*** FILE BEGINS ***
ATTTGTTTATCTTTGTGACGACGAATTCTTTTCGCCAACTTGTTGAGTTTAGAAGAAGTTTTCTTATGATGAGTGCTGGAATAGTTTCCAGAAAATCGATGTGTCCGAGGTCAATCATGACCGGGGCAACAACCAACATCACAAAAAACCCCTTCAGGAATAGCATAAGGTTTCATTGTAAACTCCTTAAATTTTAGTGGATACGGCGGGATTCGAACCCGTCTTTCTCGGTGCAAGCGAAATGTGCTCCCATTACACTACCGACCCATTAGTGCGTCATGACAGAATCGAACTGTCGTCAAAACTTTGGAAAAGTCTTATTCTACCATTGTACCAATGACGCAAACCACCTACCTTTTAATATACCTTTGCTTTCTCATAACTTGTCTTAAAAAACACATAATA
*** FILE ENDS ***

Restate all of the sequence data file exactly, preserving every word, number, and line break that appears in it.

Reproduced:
ATTTGTTTATCTTTGTGACGACGAATTCTTTTCGCCAACTTGTTGAGTTTAGAAGAAGTTTTCTTATGATGAGTGCTGGAATAGTTTCCAGAAAATCGATGTGTCCGAGGTCAATCATGACCGGGGCAACAACCAACATCACAAAAAACCCCTTCAGGAATAGCATAAGGTTTCATTGTAAACTCCTTAAATTTTAGTGGATACGGCGGGATTCGAACCCGTCTTTCTCGGTGCAAGCGAAATGTGCTCCCATTACACTACCGACCCATTAGTGCGTCATGACAGAATCGAACTGTCGTCAAAACTTTGGAAAAGTCTTATTCTACCATTGTACCAATGACGCAAACCACCTACCTTTTAATATACCTTTGCTTTCTCATAACTTGTCTTAAAAAACACATAATA